Bismarck is credited with the quote:
“Politics is the art of the possible, the attainable — the art of the next best”.
That notion escapes many #GOP politicians animated only by the desire to deliver tax cuts to those who don’t need them and a refusal to compromise at all costs
From what I’ve heard from the holdouts, their concerns tended to focus on spending, not taxes.
The GOP holdouts would never countenance new taxes. To some degree there approach focuses on reducing taxes resulting in a shortfall enabling them to complain about excessive spending
That’s not how federal financing works, though.
The shortfall has nothing to do with taxes since the president already signed legislation that countenanced this level of taxation, which along with his spending, lead to this shortfall.
Biden already accepted this level of taxation. He put his pen to paper approving it through the CAA… which was passed over GOP objections, mind you.
So at this point the president is demanding power to borrow more because the bill he signed was mathematically unworkable given the level of taxation he accepted alongside his level of spending.
Taxation is not the problem here. It has nothing to do with this dispute.
@volkris. The immediate dispute is whether the budget cap will be raised or not so that the obligations already signed off by both ingress and the President will be met
The GOP has chosen to take this enabling legislation and use it to negotiate a reduction in future spending. There are 2 levers that can be pulled when attempting to achieve a balanced budget. Decrease expenditure and/or increase taxation. The GOP, will only countenance the former, never the latter.
No, I don’t know who you have been listening to, but that’s just not correct.
The current dispute is over the borrowing limit, which has nothing to do with the budget cap. The budget cut was set in legislation passed by the last Congress and signed by the president already.
And you can see that this is not about obligations since the deal worked out with Biden rescinds spending authority. If it was about obligations then that couldn’t happen. The deal they worked out debunks the idea that this is about obligations.
Ok let’s be clear there are 2 elements at play in the recent machinations of congress
1) An agreement as the whether the upper threshold of the national debt will be expanded to meet the current expenditures of the US government
2) The attempted use of that expansion by the House majority to drive reductions in the overall expenditures of the government under highly questionable concerns of balancing the budget
Your theory doesn’t make mathematical sense.
if the GOP doesn’t desire balanced budgets then they would simply lower those taxes without bothering with spending since they wouldn’t care about the deficits.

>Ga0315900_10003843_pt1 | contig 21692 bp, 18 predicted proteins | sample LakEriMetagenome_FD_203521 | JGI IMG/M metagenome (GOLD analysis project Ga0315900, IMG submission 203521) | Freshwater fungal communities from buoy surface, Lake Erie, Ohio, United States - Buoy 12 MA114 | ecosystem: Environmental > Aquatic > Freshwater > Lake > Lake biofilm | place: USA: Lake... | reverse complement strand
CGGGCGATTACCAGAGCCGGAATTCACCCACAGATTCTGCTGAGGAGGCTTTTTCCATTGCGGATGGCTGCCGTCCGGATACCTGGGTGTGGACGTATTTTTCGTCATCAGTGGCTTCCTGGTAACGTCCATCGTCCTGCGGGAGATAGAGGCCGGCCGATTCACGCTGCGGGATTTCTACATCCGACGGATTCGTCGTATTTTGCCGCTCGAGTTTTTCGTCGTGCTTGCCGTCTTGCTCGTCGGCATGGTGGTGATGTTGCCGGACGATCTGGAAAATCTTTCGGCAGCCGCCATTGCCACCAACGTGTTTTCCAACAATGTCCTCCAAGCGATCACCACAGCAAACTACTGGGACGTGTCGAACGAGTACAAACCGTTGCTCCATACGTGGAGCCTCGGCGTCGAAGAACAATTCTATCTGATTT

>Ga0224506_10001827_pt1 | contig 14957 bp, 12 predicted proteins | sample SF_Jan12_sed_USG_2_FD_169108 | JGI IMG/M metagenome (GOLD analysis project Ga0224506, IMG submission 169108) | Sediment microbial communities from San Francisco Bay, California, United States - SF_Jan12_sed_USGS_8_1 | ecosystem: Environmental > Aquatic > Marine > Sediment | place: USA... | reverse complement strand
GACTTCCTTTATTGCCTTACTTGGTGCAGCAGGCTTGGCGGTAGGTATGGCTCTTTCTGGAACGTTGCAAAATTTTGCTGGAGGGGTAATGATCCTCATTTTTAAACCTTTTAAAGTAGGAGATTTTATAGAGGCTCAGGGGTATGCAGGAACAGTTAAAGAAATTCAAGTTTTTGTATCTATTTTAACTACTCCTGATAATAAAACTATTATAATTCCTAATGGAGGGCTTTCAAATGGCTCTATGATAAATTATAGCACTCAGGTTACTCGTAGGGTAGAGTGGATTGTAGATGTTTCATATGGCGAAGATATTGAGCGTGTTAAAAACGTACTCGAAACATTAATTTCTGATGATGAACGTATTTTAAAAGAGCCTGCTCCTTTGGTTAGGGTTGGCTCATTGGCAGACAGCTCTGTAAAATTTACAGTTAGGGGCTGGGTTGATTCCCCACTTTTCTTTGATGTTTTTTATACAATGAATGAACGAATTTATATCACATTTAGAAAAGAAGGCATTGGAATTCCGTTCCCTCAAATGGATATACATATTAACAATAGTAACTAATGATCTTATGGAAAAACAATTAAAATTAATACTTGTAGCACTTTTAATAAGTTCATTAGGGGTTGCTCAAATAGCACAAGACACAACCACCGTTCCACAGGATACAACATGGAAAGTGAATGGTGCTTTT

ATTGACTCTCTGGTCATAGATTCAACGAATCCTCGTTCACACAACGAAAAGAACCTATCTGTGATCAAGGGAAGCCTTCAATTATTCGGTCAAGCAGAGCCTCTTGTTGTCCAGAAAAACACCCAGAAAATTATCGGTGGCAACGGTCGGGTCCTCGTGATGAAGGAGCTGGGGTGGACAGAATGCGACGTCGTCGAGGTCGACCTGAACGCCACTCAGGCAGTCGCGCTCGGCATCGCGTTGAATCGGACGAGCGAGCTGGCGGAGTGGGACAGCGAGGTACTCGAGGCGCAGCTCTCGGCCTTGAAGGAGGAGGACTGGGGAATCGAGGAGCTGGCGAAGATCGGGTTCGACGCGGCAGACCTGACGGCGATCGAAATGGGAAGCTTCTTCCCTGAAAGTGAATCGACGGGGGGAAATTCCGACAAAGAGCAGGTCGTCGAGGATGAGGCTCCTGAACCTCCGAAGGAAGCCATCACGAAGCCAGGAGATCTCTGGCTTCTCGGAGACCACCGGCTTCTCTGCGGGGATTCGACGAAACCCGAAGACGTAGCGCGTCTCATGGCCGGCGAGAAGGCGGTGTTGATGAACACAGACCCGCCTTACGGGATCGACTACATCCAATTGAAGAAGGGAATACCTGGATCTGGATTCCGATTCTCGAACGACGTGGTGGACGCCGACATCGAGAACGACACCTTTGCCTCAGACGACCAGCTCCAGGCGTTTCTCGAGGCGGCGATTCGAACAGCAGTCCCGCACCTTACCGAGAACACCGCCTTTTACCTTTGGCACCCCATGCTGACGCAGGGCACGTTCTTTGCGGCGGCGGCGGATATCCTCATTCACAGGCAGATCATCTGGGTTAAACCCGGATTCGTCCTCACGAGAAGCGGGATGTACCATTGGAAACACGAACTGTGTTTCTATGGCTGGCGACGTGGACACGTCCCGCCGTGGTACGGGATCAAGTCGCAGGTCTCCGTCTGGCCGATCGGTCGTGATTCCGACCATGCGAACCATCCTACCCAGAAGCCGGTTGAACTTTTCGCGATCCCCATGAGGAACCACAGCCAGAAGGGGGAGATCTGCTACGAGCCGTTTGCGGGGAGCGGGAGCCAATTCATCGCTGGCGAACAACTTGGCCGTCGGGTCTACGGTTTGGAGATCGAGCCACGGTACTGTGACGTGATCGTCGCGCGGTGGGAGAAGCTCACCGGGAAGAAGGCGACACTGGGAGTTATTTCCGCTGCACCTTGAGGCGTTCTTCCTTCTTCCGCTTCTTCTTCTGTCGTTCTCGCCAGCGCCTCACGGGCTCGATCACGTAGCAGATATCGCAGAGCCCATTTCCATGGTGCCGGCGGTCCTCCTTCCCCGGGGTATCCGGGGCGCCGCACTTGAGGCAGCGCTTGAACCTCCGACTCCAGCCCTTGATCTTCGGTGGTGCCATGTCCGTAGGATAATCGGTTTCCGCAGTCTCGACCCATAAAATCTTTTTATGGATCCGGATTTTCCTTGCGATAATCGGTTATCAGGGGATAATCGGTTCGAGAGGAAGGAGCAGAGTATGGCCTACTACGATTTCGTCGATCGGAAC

The fact that you say there is a drive to reduce expenditures undermines the rest of your theory.
@volkris no you are incorrect, the strategy of the GOP for decades has been to created budgetary crisis. This is not mathematics at work, this is about creating crisis so that the beast can be starved, so that discretionary spending can be eliminated
But the GOP voted against this crisis.
Democrats voted for the Consolidated Appropriations Act that set this budgetary crisis up while Republicans voted against it.
Budgeting and debt ceiling have been managed on 2 separate tracks for decades. We can argue for the merits of that approach. The Democrats voted to expand expenditures, the GOP opposed that effort. They chose to use the management of the debt ceiling to force changes of expenditures. Usually that is a separate negotiation as thoughtful folks traditionally have opted not to threaten the credit standing of the country. In my view, that was reckless and foolish.
According to the civil servants at the Treasury, they were bringing in plenty of revenue to service the debts regardless of the debt ceiling, so no, Republicans did not and could not have threatened the credit standing of the country.
That was all up to the administration. It already had the borrowing power to maintain the credit standing of the country.
But even setting that aside, you’re still brushing right past the way that it was Democrats who set this up. You can talk about how Republicans responded to the situation, but even so, Democrats set up the situation through their legislation and executive action.
Don’t like that Republicans used this situation to press for change? Fine, but let’s be clear that Democrats actively gave them that opportunity. Let’s hold them accountable for it.
The Democrats want a more expanded set of social services they crafted legislation to that effect which necessitated with an expansion of the federal debt or an increase in tax revenues if you want a balanced budget
The GOP has a different view they want to starve the beast. Depending on your perspective, you can attach blame to either side.
I don’t like GOP policy, I believe it is skewed towards those that don’t need help to the detriment of the country.
Yes, but they declined to expand the federal debt or increase taxes.
For people who wanted a more expanded set of social services it is really striking that they declined to provide any financing for it, which led us to this situation.
Democrats could have and should have provided financing for their priorities, one way or another, but apparently their priorities were not committed enough to actually do that.
@volkris There is what is politically possible at any point in time. This latest negotiation, with #GOP control of the House was never going to result in an increase in taxation, so the alternate route has been taken. This is the nature of the mess that is American politics.
Question you might ask is why the GOP opted not to increase taxes? You have advised that they are supportive of social programs, if so how do you suggest they finance them?
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